Women’s career progression lags behind men

Recent research shows it’s still a man’s world even in an industry as popular to women as HR and learning and development.

At yesterday’s Learning Technologies Summer Forum the role of women in L&D came under scrutiny when three women in senior L&D roles were asked about how they got to their positions, given that recent research showed that in senior roles men still outnumber women (66 per cent male to 34 per cent female).

The session, very ably chaired by Sharon Claffey Kaliouby, included Sarah Malone, head of learning, resources and talent at Post Office, Barbara Thompson, learning and performance consultant at BT and Binnaz Cubukcu, learning design manager at Ikea who told the audience about their careers and what attributes they see as being crucial to their success.

The three interviewees had different perspectives on their routes into L&D with Malone talking about her shock in leaving academic study to enter the world of work where the perception of someone ‘not knowing all the answers’ was frowned upon. She felt her innate curiousity and being courageous helped her through the transition from academic study to workplace learning. She said it was important to “facilitate playful behaviour and to have a laugh because you’re [at work] a long time”.  As a working mother flexibility was very important and recommended choosing the right organisation that offers the flexibility you might need as a working mother with young children. When she worked for BT global it was easier to be flexible where the working pattern was not fixed at 9 – 5. For her success is being happy and interested and that when you feel hungry for something else moving on to something else.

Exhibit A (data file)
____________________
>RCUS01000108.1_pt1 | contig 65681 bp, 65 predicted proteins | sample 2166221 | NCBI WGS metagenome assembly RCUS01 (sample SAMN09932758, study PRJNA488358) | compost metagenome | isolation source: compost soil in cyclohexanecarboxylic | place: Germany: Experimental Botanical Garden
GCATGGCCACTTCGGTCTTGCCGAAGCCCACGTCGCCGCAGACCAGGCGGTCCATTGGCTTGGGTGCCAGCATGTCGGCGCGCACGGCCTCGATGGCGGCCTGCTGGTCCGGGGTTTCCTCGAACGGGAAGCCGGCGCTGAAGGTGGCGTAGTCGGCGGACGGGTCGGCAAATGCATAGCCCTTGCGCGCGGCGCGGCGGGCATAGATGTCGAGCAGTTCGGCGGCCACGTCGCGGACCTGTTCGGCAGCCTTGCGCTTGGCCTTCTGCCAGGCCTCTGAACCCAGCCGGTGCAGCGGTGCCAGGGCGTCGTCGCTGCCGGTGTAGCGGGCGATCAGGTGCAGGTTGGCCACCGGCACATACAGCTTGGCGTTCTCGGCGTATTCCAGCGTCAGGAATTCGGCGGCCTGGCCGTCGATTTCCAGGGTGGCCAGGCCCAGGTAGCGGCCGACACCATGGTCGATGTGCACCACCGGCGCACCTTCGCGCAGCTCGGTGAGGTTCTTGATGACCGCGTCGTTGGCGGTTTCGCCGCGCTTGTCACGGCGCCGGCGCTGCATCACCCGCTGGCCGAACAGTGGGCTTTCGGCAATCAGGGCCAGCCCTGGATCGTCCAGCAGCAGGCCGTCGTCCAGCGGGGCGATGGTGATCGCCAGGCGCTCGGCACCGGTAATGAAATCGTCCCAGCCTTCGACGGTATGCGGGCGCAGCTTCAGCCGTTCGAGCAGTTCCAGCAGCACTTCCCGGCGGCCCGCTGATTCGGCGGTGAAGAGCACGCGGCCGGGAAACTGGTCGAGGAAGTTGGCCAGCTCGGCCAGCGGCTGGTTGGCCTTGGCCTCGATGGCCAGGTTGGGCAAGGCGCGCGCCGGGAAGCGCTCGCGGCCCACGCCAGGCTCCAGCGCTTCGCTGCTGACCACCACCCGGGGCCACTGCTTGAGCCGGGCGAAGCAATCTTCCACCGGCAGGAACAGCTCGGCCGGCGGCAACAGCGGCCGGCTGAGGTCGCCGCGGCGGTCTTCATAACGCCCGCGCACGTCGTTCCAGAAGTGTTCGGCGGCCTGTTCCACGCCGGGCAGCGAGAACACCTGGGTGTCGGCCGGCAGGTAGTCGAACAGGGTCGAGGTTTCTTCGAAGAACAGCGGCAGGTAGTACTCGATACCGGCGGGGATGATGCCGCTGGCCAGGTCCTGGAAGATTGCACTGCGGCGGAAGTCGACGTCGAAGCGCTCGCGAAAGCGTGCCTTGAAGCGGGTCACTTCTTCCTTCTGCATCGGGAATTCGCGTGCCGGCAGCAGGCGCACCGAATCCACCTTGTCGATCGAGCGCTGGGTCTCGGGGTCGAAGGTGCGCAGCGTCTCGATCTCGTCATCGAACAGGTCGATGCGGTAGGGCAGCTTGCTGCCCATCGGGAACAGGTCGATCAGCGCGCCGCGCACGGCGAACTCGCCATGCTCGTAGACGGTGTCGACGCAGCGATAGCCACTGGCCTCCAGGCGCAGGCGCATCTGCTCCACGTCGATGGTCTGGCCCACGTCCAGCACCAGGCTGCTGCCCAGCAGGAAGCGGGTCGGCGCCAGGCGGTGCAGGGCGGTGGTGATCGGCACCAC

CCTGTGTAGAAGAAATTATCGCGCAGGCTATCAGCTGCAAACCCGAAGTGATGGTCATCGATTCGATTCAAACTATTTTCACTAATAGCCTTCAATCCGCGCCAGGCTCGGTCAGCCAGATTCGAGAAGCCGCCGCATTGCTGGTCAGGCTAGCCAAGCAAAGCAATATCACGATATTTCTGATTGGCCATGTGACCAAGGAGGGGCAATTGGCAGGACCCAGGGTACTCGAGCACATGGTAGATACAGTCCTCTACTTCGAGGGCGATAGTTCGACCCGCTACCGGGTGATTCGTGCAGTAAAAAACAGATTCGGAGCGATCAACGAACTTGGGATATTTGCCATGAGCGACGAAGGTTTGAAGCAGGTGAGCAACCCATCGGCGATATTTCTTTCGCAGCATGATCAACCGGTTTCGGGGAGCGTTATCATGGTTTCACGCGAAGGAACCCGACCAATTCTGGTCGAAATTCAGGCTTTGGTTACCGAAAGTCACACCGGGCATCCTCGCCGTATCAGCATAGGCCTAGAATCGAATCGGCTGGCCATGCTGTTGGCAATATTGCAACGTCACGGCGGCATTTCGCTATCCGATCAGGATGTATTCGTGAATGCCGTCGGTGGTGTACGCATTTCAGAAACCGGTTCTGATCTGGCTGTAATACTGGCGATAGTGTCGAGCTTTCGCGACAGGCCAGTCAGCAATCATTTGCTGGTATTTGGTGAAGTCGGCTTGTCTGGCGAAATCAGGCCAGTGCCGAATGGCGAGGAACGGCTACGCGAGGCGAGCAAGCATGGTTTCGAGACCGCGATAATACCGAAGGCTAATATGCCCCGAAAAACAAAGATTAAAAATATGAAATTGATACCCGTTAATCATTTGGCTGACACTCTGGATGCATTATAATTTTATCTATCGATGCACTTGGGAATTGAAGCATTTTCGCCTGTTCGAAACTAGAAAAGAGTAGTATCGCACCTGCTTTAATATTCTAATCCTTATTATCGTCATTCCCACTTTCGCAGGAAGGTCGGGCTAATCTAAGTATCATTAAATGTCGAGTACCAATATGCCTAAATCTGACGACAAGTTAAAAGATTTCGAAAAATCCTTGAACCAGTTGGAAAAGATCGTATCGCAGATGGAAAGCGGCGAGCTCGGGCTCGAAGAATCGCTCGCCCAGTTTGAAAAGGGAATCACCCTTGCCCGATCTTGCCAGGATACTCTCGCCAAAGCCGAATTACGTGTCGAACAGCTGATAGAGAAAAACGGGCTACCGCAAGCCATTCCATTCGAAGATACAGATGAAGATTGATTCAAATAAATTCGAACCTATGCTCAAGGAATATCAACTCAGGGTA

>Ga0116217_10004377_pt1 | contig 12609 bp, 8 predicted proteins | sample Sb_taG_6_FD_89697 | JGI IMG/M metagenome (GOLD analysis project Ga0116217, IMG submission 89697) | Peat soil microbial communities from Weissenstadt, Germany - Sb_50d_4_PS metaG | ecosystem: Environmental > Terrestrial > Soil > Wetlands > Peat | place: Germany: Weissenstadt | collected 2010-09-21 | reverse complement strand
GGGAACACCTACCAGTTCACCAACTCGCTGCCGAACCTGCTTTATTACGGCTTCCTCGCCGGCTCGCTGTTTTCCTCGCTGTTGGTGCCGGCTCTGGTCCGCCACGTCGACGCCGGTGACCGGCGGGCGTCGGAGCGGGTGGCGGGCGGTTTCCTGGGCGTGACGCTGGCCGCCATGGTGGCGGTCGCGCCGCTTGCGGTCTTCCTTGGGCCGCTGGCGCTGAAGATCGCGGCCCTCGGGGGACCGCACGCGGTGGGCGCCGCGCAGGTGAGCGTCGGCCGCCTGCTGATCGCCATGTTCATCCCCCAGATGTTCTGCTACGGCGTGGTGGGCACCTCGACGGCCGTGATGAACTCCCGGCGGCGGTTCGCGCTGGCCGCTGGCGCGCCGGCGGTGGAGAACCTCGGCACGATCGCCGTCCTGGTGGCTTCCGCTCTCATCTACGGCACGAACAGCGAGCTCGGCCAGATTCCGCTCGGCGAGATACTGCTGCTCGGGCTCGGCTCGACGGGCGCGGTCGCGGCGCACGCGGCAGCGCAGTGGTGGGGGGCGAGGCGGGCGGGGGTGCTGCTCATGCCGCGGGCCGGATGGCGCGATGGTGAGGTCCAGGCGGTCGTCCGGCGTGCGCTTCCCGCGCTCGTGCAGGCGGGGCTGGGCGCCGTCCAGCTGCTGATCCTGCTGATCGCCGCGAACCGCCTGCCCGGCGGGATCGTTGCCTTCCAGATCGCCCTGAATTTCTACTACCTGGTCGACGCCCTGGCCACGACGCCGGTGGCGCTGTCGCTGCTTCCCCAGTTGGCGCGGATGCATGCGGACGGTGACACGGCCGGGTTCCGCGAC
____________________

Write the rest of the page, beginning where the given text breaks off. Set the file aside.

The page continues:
Thompson left school with few qualification and feels she suffers from the ‘imposter syndrome’ as a result. A keen sportswoman she maintains that her competitive nature stands her in good stead. She used the moves in basketball to illustrate how you might succeed in your roles – the need to pivot and use lateral movements to achieve outcomes. She also felt it was important to be playful and inquisitive. Thompson said it was crucial to understand your organisation and work with the environment to establish a reputation – to “have a voice”.

From the outset of her career Cubukcu knew what she wanted and trusted her own abilities. She said it was important to be your authentic self and know how to play the game – when to fight and when to move back. She used the idea a pair of gloves to illustrate – “if you try on a pair of gloves and they don’t fit you discard them and try another pair until they feel right. If we don’t fit move on – you blossom if you fit.” For Cubukcu success is doing what you love and standing by your decisions.

The session was rounded up by Claffey Kaliouby stressing the importance of a sponsor/champion to keep you in the spotlight and of building networks both inside and outside the workplace.

To fill in the TJ Equality and Diversity survey for 2015 follow the link- http://app.keysurvey.co.uk/f/961367/867a/


Debbie Carter

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